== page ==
Adrian Beltre hits three homers, clubs the Rangers past the Rays and into the ALCS

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Adrian Beltre hit three homers — all solo shots — to lead the Rangers past the Tampa Bay Rays 4-3.  That win makes three which puts the Rangers in the ALCS, making it there by beating the Rays in the division series for the second straight year.

For the Rays, the season ends six days after it was improbably extended. The high drama occasioned by their pursuit of the collapsing Red Sox offset by a division series that was anti-climactic in the extreme. The momentum, if you believe in such things, carried over into their Game 1 drubbing of the Rangers, but after taking a 3-0 lead in the fourth inning of game 2, they seemed to have no life left in them at all. Mike Napoli took care of them in that game and in Game 3, Beltre today.  Into the postseason with a bang, out with a whimper.

Notes:

  • Beltre was the sixth player to hit three homers in a postseason game.  Reggie Jackson, Adam Kennedy, um, some other guys, and then Beltre.  Points to whoever can name the other three.
  • Matt Harrison struck out nine in five innings. Can’t say he looked extremely dominant — it wasn’t as if he was really overpowering guys — but results is results. And strikeouts lead to big pitch counts, which is why he only went five.
  • Major kudos to Ron Washington and the Rangers front office. Last year there was a sense that Cliff Lee, Hired Gun, was everything. With Lee gone, Jon Daniels pushed a number of buttons, Nolan Ryan opened the purse strings a bit and Ron Washington made it all happen in a way that people, I don’t think, truly appreciate. Just a fantastic organization they got down in Texas.
  • Sean Rodriguez scored from second on a Casey Kotchman single in the fourth. To score he had to barrel into Mike Napoli who is, suffice it to say, is much, much bigger than Rodriguez. Napoli had the plate blocked so the collision was unavoidable, but Napoli took a forearm to the jaw and looked a bit dazed afterward. It’ll be interesting to see if he’s OK and ready to go for the ALCS.
  • Matt Moore relieved Jeremy Hellickson. Believe it or not, it was his home debut. He too gave up a homer to Beltre, but he was impressive all the same. I’ve never seen someone generate his velocity with such an easy, almost lazy delivery. The season is over, but this kid’s future is crazy-bright.
  • Evan Longoria went 1-for-11 with 6Ks in the three Texas wins.  Ouch.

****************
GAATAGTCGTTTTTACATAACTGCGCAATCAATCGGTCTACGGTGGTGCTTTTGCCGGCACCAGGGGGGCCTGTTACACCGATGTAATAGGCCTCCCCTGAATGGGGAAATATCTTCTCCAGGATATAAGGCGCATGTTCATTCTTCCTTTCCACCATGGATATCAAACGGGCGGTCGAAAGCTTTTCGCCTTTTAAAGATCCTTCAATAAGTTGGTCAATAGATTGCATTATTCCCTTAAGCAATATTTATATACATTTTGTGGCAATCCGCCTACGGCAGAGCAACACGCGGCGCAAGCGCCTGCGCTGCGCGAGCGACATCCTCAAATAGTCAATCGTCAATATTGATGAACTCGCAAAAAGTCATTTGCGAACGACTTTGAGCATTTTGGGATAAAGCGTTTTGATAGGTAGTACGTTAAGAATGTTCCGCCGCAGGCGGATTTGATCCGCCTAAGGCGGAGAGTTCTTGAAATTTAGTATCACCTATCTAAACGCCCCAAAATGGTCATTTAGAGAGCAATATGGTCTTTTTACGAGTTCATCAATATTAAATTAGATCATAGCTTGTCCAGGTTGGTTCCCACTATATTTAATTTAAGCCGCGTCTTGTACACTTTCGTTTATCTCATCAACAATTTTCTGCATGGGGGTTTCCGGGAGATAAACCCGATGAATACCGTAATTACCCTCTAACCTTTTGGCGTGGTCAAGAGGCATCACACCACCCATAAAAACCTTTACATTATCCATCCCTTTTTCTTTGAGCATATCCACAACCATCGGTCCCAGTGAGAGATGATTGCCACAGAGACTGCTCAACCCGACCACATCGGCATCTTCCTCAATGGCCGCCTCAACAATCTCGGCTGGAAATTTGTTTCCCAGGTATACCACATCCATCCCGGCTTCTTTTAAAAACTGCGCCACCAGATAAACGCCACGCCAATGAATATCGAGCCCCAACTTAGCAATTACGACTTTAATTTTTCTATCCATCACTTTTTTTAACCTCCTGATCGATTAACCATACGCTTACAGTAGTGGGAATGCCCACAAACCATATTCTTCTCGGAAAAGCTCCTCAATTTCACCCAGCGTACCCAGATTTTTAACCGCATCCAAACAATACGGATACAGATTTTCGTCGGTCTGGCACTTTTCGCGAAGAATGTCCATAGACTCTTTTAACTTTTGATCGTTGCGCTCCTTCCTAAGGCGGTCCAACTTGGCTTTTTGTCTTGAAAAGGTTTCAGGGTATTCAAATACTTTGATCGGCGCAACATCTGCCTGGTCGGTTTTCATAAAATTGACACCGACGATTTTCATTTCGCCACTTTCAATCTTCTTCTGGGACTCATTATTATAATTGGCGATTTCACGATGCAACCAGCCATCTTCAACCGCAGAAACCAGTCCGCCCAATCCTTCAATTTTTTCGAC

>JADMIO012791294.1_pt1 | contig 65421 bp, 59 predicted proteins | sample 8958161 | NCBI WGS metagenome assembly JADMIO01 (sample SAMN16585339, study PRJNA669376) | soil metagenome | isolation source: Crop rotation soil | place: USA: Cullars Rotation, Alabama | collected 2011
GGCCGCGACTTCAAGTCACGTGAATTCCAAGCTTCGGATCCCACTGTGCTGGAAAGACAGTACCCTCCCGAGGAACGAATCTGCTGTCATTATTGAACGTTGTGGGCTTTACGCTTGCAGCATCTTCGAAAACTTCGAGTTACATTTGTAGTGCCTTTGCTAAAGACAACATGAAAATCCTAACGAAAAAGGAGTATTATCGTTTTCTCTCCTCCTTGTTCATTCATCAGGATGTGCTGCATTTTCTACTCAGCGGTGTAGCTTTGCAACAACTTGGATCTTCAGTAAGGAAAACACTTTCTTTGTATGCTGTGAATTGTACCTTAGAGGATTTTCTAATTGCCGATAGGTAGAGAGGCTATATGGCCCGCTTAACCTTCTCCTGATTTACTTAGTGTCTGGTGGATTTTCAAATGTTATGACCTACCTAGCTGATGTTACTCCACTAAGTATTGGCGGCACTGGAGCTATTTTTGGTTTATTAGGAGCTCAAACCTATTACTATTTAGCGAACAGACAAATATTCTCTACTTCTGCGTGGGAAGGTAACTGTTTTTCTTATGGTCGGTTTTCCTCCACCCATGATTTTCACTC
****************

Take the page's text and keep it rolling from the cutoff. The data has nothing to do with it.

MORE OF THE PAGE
• It ended up not mattering, but Sean Rodriguez was allowed to score his third run of the game in the ninth when he walked, was allowed to reach second on defensive indifference and then scored on a Casey Kotchman single.  Why on Earth would the Rangers just ignore the runner in that situation? I’ve always hated that. That run didn’t need to score.
  • The attendance was 28,299, which wasn’t a sellout. It’s hard to sell out games at Tropicana Field to begin with, and a weekday 2PM start makes it harder, but that’s still kind of a bummer.

And with that, the Rangers play the waiting game. Do they face the Tigers following A.J. Burnett-pocalypse tonight, or does Burnett hold serve for the Yankees and force a Game 5?  Playoff baseball: it’s, like, totally awesome.

The Marlins made another trade for international bonus pool money

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The Miami Marlins’ primary offseason goal thus far appears to be acquiring as much international bonus pool money as possible. Last week they traded their closer to the Nationals to get some. This morning they traded a couple of low-level prospects to the Astros to get more. Specifically, they traded lefty reliever Brayan de Paula and outfielder Adonis Giron to Houston for an unknown amount of slot money.

De Paula, 19, has pitched in the Dominican Summer League for the past two seasons while posting a 3.05 ERA and 57/16 K/BB ratio over 59 innings. Giron, 17, has one season of Dominican Summer League experience under his belt, where he hit .255/.331/.362 with three homers in 67 games.

The Marlins have made no secret of the fact that they’re after top international prospect Victor Victor Mesa and, possibly, his younger brother, Victor Mesa, Jr., which would explain the stockpiling of bonus money.